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Old Apr 17, 2003, 10:01 AM   #1
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Default What did I do wrong in this picture?

What did I do wrong in this picture? Why is it so dark?

Thanks, Brad (a newbe)

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Old Apr 17, 2003, 10:27 AM   #2
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The window backlights fooled the camera auto-exposure. This camera average the whole scene, which is OK, but you wanted the dark area to be brighter. The subjects need to be lighted from the front, ie use the fill flash!
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Old Apr 17, 2003, 12:15 PM   #3
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All things considered it's not bad.

As said above use fill-in flash (my camera does automatically by detecting the back-light).

Or over expose an Fstop

Don't know what camera you use but you could lock the exposure on a darker area - there are lots of tricks.
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Old Apr 17, 2003, 12:15 PM   #4
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Default Use spot exposure on the Subject.

Use spot metering, if your camera has it.

It can try to correct for this, but u probaly will blow the highlights in the window.
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Old Apr 17, 2003, 3:21 PM   #5
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Or over expose an Fstop
This won't give the best result 'cos the backlight is not on the subject where you want it. Here are my amateur comments:

This is tricky to get right and I appreciate you are a newbie. Over exposing and burning the highlight behind is easy digicams have little foregiving latitude, you risk lens flare and flat lighting on your subject.

I had a similar scene to shoot, but my window had a lovely pano sea view through it - I wanted the sea view normal to slight over expose, and the foreground OK - and I'd had my cam 3 days! First try your cam on auto, with internal flash set to 'forced' if you have it. This stops the flash being controlled by the cam light sensor, which is staring at the bright window.

If you can, get your cam off auto on to manual settings - this includes focus as glass can confuse. Then shoot a few test shots at about f5.6 tweaking the shutter high to get the window background about right without burning out (over expose). Or you could try aperture priority if you have it. You must get focus at the distance of your subject. At f5.6 the background window focus on infinity, will still be reasonable.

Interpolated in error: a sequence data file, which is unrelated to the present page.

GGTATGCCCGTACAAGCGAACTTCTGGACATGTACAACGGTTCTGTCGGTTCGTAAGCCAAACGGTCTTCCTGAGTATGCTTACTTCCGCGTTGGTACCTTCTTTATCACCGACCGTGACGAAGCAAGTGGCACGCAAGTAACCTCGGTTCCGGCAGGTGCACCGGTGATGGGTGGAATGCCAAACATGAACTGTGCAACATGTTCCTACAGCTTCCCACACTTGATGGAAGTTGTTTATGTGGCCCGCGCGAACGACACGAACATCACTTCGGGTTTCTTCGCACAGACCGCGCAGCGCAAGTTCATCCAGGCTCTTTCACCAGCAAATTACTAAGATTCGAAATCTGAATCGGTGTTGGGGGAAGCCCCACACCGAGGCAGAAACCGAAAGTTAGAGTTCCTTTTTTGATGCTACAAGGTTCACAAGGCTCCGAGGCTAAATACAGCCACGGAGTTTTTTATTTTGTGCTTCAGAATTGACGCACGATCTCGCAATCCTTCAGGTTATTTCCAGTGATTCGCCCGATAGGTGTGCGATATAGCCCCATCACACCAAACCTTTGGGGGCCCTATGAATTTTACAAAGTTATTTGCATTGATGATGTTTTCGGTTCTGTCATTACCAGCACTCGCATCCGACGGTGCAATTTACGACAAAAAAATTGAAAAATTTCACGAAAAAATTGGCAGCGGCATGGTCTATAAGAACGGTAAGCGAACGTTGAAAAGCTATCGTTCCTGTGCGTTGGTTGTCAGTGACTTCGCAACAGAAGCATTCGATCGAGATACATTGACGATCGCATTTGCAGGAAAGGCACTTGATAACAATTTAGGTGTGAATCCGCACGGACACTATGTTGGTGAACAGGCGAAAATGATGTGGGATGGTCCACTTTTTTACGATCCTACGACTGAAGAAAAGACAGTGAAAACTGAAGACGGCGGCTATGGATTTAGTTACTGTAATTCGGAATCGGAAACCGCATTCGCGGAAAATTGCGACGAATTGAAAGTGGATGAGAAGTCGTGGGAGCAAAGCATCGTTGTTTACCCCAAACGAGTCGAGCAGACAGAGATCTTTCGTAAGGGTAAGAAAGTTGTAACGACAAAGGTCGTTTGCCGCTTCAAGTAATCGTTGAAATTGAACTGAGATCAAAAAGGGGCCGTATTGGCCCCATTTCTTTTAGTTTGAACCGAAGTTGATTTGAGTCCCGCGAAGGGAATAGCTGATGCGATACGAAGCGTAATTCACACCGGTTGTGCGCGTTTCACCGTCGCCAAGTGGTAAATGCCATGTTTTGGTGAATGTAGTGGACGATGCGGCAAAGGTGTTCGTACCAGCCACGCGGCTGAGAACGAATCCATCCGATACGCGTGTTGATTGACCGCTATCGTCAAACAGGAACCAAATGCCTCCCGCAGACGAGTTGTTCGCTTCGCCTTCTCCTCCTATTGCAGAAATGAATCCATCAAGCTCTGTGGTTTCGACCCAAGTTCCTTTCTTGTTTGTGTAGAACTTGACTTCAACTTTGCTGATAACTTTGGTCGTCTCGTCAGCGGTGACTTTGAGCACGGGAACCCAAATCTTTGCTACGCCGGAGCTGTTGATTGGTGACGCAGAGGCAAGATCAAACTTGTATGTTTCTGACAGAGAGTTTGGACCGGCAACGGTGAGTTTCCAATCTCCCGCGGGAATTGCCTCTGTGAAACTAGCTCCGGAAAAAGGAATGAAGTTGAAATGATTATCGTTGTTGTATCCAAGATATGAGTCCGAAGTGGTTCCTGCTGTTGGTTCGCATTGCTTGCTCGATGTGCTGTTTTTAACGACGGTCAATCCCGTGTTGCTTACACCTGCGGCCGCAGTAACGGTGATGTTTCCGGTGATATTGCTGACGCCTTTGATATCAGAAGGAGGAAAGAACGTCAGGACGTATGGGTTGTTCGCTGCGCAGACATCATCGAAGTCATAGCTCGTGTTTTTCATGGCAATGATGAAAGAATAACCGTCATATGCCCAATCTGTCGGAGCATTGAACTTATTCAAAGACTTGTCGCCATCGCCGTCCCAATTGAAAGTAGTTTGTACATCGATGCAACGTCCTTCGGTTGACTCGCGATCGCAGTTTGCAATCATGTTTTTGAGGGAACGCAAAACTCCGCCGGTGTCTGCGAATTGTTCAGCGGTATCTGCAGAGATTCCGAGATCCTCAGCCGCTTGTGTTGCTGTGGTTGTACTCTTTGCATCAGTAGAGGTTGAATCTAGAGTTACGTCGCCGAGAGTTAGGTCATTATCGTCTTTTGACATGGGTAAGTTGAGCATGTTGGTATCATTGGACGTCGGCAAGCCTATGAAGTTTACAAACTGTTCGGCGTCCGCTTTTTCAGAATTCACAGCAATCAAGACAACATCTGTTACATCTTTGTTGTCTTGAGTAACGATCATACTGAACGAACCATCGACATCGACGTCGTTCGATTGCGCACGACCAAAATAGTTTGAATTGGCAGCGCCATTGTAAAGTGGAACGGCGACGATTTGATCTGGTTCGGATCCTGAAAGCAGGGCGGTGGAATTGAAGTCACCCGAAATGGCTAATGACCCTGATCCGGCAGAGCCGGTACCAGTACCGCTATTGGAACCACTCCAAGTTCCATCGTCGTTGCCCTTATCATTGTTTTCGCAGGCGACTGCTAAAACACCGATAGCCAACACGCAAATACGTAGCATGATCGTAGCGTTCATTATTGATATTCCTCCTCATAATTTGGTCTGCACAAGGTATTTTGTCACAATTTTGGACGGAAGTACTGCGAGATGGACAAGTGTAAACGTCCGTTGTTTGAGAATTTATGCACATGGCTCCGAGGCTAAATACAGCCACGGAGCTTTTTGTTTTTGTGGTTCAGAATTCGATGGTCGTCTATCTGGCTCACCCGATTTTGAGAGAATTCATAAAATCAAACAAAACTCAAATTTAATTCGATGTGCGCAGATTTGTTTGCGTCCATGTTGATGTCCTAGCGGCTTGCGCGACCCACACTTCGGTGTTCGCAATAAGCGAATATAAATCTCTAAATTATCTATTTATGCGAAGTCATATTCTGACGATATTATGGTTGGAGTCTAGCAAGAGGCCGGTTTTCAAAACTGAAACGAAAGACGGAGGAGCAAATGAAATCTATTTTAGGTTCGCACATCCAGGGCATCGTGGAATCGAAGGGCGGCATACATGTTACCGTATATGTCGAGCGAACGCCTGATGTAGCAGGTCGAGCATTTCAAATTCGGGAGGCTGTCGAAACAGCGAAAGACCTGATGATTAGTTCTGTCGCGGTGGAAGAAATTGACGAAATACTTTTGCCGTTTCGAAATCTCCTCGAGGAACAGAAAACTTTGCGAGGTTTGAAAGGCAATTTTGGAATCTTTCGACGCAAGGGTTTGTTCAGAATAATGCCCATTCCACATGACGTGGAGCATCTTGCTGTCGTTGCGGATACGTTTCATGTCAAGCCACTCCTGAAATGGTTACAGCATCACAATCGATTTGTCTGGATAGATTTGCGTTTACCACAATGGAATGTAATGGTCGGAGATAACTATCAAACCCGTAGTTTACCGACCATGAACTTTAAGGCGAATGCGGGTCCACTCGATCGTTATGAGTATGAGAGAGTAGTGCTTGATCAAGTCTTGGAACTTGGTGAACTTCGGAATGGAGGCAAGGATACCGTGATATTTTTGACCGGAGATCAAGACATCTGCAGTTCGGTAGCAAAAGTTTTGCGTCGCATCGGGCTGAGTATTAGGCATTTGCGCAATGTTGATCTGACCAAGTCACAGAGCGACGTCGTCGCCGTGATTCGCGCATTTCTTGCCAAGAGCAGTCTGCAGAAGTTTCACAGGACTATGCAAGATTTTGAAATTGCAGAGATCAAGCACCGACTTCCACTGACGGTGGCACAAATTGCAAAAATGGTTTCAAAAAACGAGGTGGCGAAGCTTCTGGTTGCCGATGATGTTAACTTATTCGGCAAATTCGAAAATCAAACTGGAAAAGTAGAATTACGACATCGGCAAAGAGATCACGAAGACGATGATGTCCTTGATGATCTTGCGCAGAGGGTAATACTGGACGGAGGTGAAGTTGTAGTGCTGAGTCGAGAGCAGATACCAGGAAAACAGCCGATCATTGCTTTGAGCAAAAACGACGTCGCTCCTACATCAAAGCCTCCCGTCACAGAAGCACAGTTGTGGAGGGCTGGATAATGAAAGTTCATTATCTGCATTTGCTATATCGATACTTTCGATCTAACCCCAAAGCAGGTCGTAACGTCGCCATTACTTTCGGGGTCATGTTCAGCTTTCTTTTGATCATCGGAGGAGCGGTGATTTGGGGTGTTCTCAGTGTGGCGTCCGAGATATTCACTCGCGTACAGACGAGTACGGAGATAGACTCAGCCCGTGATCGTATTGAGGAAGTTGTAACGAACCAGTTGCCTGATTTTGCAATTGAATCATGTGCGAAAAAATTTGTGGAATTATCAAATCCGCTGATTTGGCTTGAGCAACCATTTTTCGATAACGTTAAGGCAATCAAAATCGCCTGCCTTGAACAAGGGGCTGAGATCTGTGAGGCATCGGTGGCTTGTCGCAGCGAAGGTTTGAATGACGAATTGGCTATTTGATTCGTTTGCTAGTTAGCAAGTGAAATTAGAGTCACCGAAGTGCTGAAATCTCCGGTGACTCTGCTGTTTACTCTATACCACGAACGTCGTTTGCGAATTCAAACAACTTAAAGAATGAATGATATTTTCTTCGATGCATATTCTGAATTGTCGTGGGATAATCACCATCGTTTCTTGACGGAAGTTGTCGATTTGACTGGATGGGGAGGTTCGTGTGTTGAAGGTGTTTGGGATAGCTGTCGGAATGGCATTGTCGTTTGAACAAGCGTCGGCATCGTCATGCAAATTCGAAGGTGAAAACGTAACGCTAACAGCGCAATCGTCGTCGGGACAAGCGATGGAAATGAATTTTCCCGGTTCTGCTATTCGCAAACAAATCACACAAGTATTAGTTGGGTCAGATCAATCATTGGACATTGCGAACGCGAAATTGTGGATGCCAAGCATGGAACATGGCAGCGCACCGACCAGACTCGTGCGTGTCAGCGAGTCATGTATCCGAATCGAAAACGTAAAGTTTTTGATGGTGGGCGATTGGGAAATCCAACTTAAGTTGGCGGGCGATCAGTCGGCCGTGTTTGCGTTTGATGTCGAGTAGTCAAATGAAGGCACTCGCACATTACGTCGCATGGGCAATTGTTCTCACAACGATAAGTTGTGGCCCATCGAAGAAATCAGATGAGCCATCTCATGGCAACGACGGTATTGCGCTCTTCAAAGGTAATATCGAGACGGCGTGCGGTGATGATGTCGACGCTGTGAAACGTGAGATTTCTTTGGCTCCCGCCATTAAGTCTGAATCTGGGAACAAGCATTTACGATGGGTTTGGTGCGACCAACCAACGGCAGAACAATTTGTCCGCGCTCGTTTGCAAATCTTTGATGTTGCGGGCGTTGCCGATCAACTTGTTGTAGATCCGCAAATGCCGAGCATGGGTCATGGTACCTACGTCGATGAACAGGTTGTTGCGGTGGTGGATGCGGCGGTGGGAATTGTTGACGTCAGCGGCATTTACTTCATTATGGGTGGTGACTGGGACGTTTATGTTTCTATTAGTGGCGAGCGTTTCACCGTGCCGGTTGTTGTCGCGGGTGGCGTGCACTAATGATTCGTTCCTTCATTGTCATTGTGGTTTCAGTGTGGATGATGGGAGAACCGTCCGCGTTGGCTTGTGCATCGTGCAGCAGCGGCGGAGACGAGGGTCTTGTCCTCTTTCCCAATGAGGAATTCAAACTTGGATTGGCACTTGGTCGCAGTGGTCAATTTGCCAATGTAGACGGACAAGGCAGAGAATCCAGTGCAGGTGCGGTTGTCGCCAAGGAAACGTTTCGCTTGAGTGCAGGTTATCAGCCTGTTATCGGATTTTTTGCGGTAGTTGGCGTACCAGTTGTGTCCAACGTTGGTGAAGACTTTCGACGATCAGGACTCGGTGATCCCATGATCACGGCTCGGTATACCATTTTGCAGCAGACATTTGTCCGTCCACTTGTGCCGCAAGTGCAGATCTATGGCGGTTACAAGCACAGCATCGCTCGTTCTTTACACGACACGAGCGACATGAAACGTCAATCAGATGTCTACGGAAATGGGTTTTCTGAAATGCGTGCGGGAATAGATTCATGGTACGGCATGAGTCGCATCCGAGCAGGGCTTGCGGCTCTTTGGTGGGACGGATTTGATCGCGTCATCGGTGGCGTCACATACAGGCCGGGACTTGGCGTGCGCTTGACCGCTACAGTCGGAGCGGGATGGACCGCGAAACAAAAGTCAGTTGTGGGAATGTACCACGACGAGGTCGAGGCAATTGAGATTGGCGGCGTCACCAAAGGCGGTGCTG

Now set the flash on and shoot with subject in front, leaving aperture and shutter set as before. Select forced flash (manual no auto) if you have this. If you have flash brightness control, at your shooting distance, increase or decrease the flash output to get close to good exposure on subject. If you are using internal flash, move closer or further away to get the correct foreground exposure. If you cannot control the internal flash you may be able to fool the flash light sensor by blocking it. Internal flashes are puny, so a few feet back will reduce the light if too bright.

With an external flash you have more control of the flash power to work with. The only problem to watch is flare reflection back from any glass behind. Moving camera position left or right can help.

Finally, if all you want is the foreground right like you were shooting at night, and you can unhook your cam's auto point and shoot, fix your shutter high - say 1/500. This will kill most ambient light (try it), the flash still needs disconnecting from auto or the sensor blocked, but your shot will be lit mostly at the front from flash. Note: shutter speeds do not affect the exposure of flash since flash is much faster, but higher shutter will cut out background light. Use this tip also when shooting flash in rooms with bright tungsten or flourescent light.

Welcome to the world of digicams and if you were wondering, this would be difficult to get right with film as well! Cheers - VOX
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